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Two Portions of Valves & Chips Please

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For a nation that 'invented' the Internet - and the Computer and the Television and the Telephone and, while we're at it, the Jet Engine - to read this week that Britain ranks somewhere close to Borat's beloved Kazakhstan at the bottom of the league-table for Broadband speed (or, in this case, the lack thereof), was a depressingly familiar tale.

Ever since The War - World War Two that is, for anyone born since 'Naam - consecutive British governments and, just as culpably, 'Merchant Bankers' (to put it kindly), have betrayed the nation's inventors, engineers and even entrepreneurs in spectacular fashion.

Curiously, this rot was inadvertently started by no-less than Churchill himself, when he ordered the destruction of 'Colossus' after The War. Colossus was the then Top Secret, but now famous, code-breaking machine (there were actually 11 of them) built at Bletchley Park by a team of scientists, mathematicians and GPO engineers (General Post Office - for anyone born after the re-taking of Port Stanley), that used thousands of wireless valves to decipher The Nazi's Enigma Code and is credited with shortening The War by up to two years - saving millions of lives in the process. The GPO engineers, incidentally, were from the quaintly titled Dollis Hill Research Station, which sounds like an establishment straight-out of an Ealing Comedy (and from an era when Ealing was famous for something other than riots). When I say "wireless", I'm not referring to something you can log onto whilst sipping a frappuccino at Starbucks but, of course, to big, chunky, old radios made out of wood and Bakelite by long-defunct (British) companies such as His Master's Voice, Bush, Murphy and Pye... there was actually another brand available on the British market in the Post-War-Years, known as 'Blue Spot', although this interloper was none-other than 'Blaupunkt', translated into and masquerading as English in a largely successful effort to deceive the Basil Fawltys of this world, who wouldn't have anything German if it was given to them.

I digress, however, as Churchill's rare lapse of judgment lies in the fact that he was, to all intents and purposes, a product of the Nineteenth Century and The Empire and, when The War was won, he lacked the foresight to envisage the colossal (excuse pun), civilian usage that this 'electronic computing device' would eventually be put to. What excuse did Margaret Thatcher or Tony Blair have... or, for that matter, Call-Me-Dave ??! The answer, of course, is none... these sycophants chose, instead, to cosy-up to our Merchant Banker 'friends' in The City and to turn Britain into the gimmick of a '21st Century Service Economy'... which is more-than-ironic, as it was the self-same, myopic bankers - who could only see as far as their next bonus - who let-down our inventors so badly, by denying them the long-term investment that their collective genius was so obviously crying-out for. Instead, therefore, it was left to our American cousins to develop ENIAC after The War (Electronic Numerical Integrator And Computer), that was the progenitor of IBM, microchips ('chips' to those born after the advent of Teletubbies), 'Intel Inside' and, ultimately, the ubiquitous iPods and iPads of today.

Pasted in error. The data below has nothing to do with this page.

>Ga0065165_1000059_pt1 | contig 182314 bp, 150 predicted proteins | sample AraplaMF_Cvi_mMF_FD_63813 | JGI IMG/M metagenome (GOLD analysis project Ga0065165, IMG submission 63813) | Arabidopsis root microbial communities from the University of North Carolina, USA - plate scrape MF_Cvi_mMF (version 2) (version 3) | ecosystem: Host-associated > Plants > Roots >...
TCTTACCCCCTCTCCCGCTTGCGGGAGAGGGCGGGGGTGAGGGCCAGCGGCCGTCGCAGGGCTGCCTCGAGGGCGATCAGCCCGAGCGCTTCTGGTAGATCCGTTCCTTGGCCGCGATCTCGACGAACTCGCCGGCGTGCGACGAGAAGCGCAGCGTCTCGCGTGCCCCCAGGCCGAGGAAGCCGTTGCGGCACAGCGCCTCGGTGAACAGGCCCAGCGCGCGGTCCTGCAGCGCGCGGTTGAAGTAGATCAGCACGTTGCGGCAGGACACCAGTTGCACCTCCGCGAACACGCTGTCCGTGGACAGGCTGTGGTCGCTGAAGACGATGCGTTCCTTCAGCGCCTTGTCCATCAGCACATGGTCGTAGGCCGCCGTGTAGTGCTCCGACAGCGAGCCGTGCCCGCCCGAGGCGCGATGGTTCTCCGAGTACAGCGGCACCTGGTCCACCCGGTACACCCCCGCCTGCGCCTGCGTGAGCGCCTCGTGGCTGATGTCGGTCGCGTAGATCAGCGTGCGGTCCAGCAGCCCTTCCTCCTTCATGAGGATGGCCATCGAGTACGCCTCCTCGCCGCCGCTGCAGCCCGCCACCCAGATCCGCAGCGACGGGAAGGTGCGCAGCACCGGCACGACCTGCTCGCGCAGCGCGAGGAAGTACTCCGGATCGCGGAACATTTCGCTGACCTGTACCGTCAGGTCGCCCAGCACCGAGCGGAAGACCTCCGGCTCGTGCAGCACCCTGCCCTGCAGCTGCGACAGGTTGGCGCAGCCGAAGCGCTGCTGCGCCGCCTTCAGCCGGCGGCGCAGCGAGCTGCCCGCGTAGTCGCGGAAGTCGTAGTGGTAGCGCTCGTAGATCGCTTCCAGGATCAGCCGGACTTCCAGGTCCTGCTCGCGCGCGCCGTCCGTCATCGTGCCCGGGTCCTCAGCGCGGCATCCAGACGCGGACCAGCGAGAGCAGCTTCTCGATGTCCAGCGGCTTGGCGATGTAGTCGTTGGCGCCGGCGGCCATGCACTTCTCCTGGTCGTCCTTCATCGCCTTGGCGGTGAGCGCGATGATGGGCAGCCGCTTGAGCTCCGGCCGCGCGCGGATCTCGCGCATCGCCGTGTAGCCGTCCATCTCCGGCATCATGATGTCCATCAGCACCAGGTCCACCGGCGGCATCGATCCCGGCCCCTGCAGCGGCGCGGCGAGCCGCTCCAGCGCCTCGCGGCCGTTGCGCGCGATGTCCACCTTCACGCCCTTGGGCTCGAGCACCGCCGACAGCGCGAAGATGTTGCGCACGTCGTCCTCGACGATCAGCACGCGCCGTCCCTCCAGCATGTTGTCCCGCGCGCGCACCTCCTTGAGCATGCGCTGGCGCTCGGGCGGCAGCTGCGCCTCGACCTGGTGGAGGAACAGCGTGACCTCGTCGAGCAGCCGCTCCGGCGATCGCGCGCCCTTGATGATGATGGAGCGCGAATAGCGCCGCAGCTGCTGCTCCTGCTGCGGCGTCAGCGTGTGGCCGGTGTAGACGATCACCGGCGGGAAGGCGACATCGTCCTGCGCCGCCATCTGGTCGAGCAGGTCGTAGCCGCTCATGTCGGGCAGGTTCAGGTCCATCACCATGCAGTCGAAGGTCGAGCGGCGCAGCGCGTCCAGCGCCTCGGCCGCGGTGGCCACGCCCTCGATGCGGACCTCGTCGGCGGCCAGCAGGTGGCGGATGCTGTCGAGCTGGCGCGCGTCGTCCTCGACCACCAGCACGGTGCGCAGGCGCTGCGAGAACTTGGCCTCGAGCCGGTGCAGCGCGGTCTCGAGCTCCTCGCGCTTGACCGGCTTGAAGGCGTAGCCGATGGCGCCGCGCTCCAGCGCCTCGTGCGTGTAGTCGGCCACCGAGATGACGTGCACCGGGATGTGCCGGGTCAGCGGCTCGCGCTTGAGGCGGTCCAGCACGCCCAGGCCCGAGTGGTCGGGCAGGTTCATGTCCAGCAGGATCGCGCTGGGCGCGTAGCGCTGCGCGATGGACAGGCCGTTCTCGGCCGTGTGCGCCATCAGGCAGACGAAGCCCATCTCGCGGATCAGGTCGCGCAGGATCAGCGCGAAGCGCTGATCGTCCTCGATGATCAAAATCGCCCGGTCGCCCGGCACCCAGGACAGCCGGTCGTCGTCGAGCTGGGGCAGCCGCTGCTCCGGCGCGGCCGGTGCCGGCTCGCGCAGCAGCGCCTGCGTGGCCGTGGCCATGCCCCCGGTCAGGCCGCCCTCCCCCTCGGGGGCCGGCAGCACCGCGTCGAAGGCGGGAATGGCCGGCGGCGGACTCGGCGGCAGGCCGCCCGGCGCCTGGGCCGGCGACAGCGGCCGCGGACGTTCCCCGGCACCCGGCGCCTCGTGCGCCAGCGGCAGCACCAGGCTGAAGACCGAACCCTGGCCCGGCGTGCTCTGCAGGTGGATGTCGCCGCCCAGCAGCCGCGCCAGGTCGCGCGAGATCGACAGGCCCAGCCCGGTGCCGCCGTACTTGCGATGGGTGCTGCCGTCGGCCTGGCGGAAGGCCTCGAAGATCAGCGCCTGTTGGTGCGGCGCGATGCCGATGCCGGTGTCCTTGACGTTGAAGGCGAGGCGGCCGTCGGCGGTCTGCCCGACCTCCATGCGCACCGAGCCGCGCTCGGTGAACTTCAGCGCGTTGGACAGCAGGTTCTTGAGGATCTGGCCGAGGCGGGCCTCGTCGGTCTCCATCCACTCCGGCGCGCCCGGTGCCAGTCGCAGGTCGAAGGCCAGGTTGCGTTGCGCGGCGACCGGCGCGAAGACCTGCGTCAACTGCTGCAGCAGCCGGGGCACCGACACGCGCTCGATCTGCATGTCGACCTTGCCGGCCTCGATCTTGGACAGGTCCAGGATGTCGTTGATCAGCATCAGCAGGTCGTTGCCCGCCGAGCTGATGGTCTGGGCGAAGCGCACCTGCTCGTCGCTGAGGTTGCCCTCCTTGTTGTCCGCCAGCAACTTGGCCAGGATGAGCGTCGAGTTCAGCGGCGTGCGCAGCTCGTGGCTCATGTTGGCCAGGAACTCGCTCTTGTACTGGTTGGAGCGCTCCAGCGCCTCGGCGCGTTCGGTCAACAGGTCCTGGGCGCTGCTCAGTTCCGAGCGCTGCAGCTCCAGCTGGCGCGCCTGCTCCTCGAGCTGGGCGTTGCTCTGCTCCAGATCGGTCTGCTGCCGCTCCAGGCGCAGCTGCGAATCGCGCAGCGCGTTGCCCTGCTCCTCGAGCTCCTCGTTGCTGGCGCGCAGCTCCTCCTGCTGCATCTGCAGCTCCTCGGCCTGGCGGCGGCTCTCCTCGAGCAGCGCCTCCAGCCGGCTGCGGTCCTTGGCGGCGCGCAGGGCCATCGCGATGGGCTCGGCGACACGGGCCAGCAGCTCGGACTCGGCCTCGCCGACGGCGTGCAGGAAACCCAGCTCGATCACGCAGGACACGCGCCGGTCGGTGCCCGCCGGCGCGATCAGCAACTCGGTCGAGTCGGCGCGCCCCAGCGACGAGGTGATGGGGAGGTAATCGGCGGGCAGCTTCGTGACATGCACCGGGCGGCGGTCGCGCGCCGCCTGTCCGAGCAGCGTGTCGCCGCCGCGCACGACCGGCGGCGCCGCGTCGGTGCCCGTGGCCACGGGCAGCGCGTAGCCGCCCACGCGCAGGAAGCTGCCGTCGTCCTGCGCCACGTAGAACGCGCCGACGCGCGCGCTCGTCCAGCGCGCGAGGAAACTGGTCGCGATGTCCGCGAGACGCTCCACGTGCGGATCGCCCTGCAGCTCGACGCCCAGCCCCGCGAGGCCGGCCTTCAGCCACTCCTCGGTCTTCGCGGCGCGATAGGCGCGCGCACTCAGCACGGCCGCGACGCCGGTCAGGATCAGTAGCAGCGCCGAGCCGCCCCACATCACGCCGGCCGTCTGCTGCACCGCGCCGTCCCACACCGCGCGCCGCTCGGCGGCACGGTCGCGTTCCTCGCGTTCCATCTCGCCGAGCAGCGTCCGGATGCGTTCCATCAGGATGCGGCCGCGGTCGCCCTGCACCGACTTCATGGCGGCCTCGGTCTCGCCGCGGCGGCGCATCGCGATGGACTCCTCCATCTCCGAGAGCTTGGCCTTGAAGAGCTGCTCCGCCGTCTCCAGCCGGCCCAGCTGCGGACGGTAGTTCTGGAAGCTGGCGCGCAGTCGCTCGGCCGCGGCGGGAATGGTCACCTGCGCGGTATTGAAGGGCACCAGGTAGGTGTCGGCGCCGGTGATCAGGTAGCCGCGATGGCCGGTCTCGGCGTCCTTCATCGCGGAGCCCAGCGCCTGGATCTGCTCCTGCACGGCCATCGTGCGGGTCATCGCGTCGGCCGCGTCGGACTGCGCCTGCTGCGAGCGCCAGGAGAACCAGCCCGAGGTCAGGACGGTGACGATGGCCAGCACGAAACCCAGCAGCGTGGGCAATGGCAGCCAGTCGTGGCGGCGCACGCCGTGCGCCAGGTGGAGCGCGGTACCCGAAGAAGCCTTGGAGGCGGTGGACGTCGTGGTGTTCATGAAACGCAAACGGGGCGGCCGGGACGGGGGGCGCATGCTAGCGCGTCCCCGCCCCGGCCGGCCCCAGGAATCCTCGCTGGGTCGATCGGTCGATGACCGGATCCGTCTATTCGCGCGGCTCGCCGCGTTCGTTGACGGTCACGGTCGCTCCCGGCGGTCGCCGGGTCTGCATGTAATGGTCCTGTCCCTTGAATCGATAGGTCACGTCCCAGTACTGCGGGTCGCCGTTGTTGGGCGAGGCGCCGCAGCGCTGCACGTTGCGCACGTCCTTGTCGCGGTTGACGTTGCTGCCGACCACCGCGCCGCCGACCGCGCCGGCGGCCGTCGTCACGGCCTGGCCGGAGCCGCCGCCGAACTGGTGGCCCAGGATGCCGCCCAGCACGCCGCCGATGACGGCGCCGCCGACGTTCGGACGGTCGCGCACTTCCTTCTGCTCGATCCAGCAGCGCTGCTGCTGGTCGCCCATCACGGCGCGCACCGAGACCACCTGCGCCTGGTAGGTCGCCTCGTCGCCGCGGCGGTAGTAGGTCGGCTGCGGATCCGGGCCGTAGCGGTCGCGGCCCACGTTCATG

With similar resonance, Britain led-the-world in the development of jet-airliners in the 1950s, with the world's first passenger jet - the De Havilland Comet - and ultimately Concorde, which whisked its champagne quaffing cargo across the Atlantic faster than a speeding bullet... another, incredible feat-of-engineering that ended-up being commercially irrelevant, as the behemoth Boeing swallowed-up the world's airline market.

In a further example of our Post-War Decline - and, as Michael Caine would say, "Not a lot of people know this" - the Japanese actually invited engineers from Austin-of-England (as it used to be known) to teach them how to make cars... you guessed it, After-The-War... and Nissan's mainstay for many years was called the 'Datsun Cedric', because the Japanese thought that this made it sound More English and, therefore, more reliable and desirable - how the-worm-has-turned !!... for anyone born after the riots, Austin used to make cars - In England.

Neatly tying these last two, epic failures of British, industrial planning together, I currently have the pleasure - and enormous privilege - of being able to drive the last Armstrong Siddeley ever made (literally)... this automobile - as inscrutable as the Sphinx mascot perched on its bonnet - is not just superbly engineered (it had aircon, power steering, power brakes and automatic transmission - all back in the 50s), but is also sculpted as if a work-of-art and was made by the car division of The Hawker Siddeley Group, whose aviation division made Hurricane Fighters and Lancaster Bombers - during, You Guessed It, The War - and whose efforts also shortened Hitler's hegemony by at least two-years-or-more. This car, the aptly named 'Star Sapphire' ('aptly' as it was named after their jet-engine) epitomises both the excellence of British engineering and - sadly and simultaneously - what happens when British governments and British banks fail to invest in British innovation.

Anyway, on that note I must be off, as I've got a telecon with some showbiz clients in California... anyone got two tins and a piece of string ??!!!